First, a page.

April 01, 2008
Colleagues remember Betty Fladeland as a pioneer
CARBONDALE, Ill. — She fought the good fight, using historical research and well-reasoned arguments as her weapons.
Betty Fladeland, distinguished professor of history at Southern Illinois University Carbondale and an important figure in the history of the Abolitionist Movement, died at her Carbondale home last month. She was 89.
Fladeland is remembered among the scholarly community as the author of articles and three books about the anti-slavery movement. The books, "James Birney: Slaveholder to Abolitionist" (1955), "Men and Brothers: Anglo-American Anti-Slavery Cooperation" (1972) and "Abolitionist and Working Class Problems in the Age of Industrialization" (1984), continue to appear in current bibliographies.
Fladeland was instrumental in establishing the Black American Studies program at SIUC in 1968 and taught some of the very first courses offered in that program of study.
Fladeland also researched and published in women's history, including articles in the journal "Michigan History" about Sarah Emma Edmonds who, disguising herself as a man, served with the Michigan Volunteer Infantry Regiment during the Civil War.
Fladeland was one of the first presidents of the Society for Historians of the Early American Republic. She was elected in 1984 and served for a year. In 1983, the Friends of Morris Library at SIUC named her a Delta Award Winner for "contributing to an understanding of the battle against slavery." The Organization of American Historians also recognized her as a distinguished member.
Michael Batinski, chair of the Department of History at SIUC, said Fladeland was a senior colleague when he joined the faculty in 1968. He described her as a "remarkable historian."
"Her work on the Abolitionist movement, first in the United States and later in Great Britain, won her a reputation on both sides of the Atlantic," he said. "She was a pioneer in creating the now-established scholarly community on trans-Atlantic Abolition… (and her work) remains well regarded by younger historians."
Joseph Brown, director of the Black American Studies program at SIUC, said he found himself "humbled by her wit, her professionalism and her prophetic presence in this community" when he met Fladeland.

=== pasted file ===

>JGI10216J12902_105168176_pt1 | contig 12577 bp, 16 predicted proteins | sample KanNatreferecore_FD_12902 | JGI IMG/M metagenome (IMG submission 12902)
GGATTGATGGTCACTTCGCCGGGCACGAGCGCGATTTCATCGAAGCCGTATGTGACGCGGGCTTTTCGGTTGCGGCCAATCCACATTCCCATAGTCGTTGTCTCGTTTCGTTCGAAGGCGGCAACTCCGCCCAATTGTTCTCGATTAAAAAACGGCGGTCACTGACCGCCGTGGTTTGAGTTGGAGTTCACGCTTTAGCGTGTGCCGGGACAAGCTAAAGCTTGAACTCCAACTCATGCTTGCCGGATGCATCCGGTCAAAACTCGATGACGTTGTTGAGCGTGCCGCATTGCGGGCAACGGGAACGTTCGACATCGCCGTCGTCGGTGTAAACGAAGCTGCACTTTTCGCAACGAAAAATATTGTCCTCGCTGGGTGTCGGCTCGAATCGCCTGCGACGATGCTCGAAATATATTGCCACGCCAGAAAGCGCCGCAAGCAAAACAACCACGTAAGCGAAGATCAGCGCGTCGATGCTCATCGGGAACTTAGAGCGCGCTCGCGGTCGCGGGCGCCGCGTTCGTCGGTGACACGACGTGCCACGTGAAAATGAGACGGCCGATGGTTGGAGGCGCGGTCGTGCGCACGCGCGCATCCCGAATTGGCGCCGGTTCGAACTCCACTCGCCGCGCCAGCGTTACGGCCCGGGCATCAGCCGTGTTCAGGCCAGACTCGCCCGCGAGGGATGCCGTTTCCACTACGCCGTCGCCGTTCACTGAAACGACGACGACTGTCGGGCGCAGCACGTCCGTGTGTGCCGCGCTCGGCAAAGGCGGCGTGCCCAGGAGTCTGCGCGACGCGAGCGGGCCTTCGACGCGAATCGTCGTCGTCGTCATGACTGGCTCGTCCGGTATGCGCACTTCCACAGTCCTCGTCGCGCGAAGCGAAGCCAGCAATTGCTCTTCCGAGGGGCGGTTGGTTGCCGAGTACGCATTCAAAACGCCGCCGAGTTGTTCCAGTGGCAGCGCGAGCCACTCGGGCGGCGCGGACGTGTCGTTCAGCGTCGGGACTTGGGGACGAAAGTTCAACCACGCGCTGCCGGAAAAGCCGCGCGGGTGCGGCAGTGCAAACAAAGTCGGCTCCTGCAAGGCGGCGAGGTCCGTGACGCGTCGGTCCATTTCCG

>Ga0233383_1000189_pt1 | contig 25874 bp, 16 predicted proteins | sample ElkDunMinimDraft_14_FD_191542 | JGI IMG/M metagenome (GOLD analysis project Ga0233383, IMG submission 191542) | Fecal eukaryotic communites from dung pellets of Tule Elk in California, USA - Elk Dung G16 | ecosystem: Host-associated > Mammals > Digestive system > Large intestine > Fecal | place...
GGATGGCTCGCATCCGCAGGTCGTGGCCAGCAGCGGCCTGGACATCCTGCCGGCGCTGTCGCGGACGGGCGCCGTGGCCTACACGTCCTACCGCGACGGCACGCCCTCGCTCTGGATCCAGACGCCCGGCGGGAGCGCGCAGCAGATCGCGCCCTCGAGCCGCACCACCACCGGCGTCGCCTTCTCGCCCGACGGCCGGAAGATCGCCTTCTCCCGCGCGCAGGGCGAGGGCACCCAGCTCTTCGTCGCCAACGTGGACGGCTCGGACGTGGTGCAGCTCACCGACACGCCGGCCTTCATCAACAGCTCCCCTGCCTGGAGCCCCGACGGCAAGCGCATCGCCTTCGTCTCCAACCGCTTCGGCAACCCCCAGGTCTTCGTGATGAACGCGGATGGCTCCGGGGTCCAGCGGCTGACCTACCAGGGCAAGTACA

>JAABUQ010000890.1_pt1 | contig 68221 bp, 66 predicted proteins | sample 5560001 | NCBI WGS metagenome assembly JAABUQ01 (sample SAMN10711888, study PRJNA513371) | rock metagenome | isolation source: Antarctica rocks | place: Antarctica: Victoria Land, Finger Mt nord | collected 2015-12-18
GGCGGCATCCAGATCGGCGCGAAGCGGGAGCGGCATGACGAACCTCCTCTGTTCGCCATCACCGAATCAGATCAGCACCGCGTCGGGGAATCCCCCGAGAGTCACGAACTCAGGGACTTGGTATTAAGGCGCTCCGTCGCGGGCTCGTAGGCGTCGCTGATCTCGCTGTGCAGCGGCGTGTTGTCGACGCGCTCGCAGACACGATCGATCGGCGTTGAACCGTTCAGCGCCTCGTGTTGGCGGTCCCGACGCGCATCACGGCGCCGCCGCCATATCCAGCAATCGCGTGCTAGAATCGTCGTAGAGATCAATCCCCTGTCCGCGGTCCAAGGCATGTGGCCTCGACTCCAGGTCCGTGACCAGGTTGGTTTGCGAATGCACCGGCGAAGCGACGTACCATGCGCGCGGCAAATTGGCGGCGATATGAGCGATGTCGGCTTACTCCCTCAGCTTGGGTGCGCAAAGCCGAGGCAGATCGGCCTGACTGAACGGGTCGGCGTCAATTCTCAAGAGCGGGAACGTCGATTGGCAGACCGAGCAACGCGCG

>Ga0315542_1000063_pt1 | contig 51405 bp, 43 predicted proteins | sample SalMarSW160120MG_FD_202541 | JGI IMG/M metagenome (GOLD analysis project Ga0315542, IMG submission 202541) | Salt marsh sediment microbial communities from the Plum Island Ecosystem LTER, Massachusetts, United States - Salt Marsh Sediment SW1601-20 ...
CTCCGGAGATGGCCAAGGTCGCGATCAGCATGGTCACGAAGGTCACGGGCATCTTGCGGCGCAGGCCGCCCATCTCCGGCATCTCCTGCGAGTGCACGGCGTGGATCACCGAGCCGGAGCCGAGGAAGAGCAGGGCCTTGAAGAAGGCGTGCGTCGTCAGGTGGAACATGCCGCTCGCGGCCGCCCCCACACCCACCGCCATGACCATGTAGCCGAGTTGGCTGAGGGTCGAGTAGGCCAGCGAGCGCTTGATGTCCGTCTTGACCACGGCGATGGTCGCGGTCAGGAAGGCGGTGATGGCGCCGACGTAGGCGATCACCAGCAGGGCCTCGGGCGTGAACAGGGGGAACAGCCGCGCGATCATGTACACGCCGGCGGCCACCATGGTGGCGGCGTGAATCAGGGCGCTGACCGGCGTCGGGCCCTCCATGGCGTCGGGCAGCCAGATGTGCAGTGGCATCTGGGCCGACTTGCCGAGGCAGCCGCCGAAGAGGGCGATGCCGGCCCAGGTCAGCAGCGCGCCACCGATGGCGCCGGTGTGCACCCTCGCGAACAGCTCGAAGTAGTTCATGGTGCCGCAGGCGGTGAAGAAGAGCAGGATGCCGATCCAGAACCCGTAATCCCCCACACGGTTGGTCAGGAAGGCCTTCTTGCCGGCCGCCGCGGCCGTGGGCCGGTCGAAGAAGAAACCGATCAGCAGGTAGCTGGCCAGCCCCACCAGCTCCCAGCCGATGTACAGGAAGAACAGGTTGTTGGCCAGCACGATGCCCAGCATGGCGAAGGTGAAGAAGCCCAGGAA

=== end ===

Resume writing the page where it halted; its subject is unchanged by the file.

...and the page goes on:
Batinski, too, noted Fladeland's presence and professionalism, saying that not all of her achievements can be "registered in a curriculum vitae." He noted that Fladeland had to contend with prejudice at every turn, first when she taught the first SIUC course on the history of American women and then again she when she taught the first course on Black American history.
"As I worked with Betty, I realized that her presence in this University during the 1960s and 1970s was especially significant for young women who looked to her as a model when there were too few people like her on this campus. I think I can speak for those students when I propose that this was one of her lasting legacies."
Batinski concluded his reminiscence by saying he did not always agree with Betty Fladeland, and remembers arguments about politics and historiography.
"And, during the arguments, I learned much from her about the meaning of this profession," he said. "She became a good friend."
Fladeland was a native of Minnesota, graduating from Duluth State College in 1940 and earning a master's degree from the University of Minnesota. She earned her doctoral degree from the University of Michigan in 1952. Her teaching experience included Wells College in New York, Central Michigan University and Central Missouri State College. She joined the faculty at SIUC in 1962, where she was recognized as a Distinguished Service Professor.